These momentous changes in public history and collective memory and indeed the sheer scale of the Decade of Commemorations demonstrate the centrality of – or in Emilie Pine’s words, “obsession with” – the past and remembrance in the Irish and Irish diasporic political and cultural landscape. Our new collection, Irish Studies and the Dynamics of Memory, explores and theorises the importance of memory and history in Irish and Irish diaspora culture. While several of our contributors focus on the legacies of 1916-1923, our collection also explores the cultural longevity of other historical crises, including the Famine, the Irish revolution, the Troubles, and child abuse in Catholic institutions, and how they surface in different media.

Based on a conference financed by the European Research Council and held at Radboud University Nijmegen, the Netherlands, in 2015, our book builds upon our research projects on the cultural memory of the Great Famine and the role of tradition and modernity in the early years of the Dublin Gate Theatre.

In compiling this volume, our intention was not only to showcase the range of scholarship on Irish memory, but also to analyse different ways Irish culture has engaged with the issue of memory and to conceptualise such encounters. In this sense, we have taken our cue from the magnificent four-volume Memory Ireland series, edited by Oona Frawley of Maynooth University, a mammoth undertaking which constituted a quantum leap in the study of Irish memory. Extending the discussion initiated by Memory Ireland, our collection synthesises several trends in the field of Irish memory studies and features contributions which propose innovative ways of approaching the issue of memory, both academically and socially.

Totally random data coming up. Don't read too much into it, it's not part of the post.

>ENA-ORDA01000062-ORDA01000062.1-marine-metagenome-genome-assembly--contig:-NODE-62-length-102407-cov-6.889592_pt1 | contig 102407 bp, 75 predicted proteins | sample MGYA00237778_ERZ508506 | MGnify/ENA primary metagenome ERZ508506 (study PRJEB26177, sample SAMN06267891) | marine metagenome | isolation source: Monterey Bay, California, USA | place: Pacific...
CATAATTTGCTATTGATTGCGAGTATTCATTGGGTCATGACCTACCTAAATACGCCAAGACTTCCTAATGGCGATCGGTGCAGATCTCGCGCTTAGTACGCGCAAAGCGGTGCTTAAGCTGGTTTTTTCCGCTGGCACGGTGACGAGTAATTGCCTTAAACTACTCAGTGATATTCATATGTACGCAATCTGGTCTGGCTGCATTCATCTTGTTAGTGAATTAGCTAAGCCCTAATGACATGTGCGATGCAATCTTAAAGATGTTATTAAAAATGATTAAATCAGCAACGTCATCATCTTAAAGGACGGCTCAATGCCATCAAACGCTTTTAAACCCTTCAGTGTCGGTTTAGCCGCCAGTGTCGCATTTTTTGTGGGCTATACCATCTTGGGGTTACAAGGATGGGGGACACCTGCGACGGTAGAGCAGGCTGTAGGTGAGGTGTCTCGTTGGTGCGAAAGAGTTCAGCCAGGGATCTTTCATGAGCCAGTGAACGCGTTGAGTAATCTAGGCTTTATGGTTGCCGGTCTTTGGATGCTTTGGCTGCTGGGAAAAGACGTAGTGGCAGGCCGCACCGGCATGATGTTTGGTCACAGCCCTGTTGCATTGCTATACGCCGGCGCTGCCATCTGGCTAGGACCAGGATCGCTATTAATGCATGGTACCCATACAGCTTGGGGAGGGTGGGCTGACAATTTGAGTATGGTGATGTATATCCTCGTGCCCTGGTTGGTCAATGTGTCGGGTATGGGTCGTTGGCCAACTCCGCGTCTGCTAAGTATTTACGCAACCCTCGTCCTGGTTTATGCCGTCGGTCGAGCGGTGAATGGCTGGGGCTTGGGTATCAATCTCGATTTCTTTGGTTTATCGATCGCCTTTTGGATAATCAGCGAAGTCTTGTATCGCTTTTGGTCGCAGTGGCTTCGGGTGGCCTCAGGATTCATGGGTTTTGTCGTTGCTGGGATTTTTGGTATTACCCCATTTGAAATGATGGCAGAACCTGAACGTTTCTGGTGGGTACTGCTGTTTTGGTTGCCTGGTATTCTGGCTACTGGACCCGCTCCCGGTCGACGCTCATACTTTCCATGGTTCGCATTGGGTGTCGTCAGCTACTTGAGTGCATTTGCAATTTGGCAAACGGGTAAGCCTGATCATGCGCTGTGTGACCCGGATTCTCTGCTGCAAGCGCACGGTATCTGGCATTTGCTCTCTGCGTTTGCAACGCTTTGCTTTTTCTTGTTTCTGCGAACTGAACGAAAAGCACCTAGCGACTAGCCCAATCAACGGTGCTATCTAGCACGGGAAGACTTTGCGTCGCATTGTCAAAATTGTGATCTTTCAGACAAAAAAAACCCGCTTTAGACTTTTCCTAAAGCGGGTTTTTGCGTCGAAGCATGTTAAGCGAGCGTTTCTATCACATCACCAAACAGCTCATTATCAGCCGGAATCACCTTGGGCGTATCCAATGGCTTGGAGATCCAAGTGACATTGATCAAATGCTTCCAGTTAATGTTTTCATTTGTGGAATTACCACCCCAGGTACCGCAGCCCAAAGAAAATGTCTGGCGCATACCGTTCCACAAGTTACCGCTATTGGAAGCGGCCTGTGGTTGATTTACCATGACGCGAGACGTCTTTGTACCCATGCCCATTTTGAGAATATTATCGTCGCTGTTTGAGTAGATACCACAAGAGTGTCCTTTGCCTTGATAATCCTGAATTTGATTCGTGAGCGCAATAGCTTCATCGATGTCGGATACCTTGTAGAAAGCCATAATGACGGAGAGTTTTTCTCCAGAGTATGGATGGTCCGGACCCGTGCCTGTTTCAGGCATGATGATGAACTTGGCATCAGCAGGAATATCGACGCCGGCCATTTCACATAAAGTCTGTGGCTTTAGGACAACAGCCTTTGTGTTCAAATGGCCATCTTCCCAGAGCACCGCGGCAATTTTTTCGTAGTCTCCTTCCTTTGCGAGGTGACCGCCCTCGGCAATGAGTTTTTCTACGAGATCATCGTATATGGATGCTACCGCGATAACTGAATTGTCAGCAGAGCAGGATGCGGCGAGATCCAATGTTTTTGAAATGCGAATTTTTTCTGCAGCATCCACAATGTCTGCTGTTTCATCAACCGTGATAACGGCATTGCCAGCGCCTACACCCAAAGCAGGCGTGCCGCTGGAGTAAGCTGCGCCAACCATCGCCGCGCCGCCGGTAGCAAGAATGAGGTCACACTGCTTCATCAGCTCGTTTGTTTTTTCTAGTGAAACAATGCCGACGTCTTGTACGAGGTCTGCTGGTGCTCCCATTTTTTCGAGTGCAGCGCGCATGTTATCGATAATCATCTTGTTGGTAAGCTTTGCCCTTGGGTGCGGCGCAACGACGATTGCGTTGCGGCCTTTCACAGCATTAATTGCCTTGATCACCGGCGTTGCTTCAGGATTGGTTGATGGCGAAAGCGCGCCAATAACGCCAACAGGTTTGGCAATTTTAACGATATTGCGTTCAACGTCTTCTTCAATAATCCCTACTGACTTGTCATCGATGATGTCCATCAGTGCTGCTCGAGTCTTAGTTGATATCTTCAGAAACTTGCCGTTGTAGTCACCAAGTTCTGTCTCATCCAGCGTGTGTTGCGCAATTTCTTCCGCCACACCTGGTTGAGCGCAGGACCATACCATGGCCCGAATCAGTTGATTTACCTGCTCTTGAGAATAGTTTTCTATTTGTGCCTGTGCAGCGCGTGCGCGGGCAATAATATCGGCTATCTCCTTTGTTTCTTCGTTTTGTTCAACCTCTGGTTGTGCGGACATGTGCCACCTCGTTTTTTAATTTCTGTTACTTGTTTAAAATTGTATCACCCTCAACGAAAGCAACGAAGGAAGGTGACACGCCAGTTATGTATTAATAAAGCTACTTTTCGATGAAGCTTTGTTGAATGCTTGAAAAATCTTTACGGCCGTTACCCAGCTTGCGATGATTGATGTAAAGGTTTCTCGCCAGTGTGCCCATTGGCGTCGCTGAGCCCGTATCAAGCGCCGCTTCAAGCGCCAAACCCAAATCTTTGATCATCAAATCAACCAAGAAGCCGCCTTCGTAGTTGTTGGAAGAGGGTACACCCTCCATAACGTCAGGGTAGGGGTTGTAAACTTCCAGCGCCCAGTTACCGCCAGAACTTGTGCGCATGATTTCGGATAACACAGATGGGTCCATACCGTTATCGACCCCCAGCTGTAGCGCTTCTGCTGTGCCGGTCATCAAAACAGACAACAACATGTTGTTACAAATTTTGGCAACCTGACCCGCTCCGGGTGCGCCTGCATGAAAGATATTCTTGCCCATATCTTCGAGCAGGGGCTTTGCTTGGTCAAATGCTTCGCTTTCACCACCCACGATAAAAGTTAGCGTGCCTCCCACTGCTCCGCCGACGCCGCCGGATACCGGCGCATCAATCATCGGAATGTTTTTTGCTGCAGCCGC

While our collection is wide-ranging and every article has its own merits, we would like to highlight a few contributions. In his essay, Guy Beiner, whose 2007 multi-awardwinning book on the folk memory of 1798 has been very influential, advances the notion of “disremembering”, an Irish way of “social forgetting”, to illustrate the tension between private remembrance and public silence, between memory and amnesia, in Irish culture. Beiner’s characteristically imaginative article develops an idiom to help us come to grips with this important aspect of Irish culture. A focus on the dynamics of disremembering enables us to scrutinise the operation of memory with regard to complex issues and events such as the Northern Irish Troubles and the Famine, whose legacies are often contested.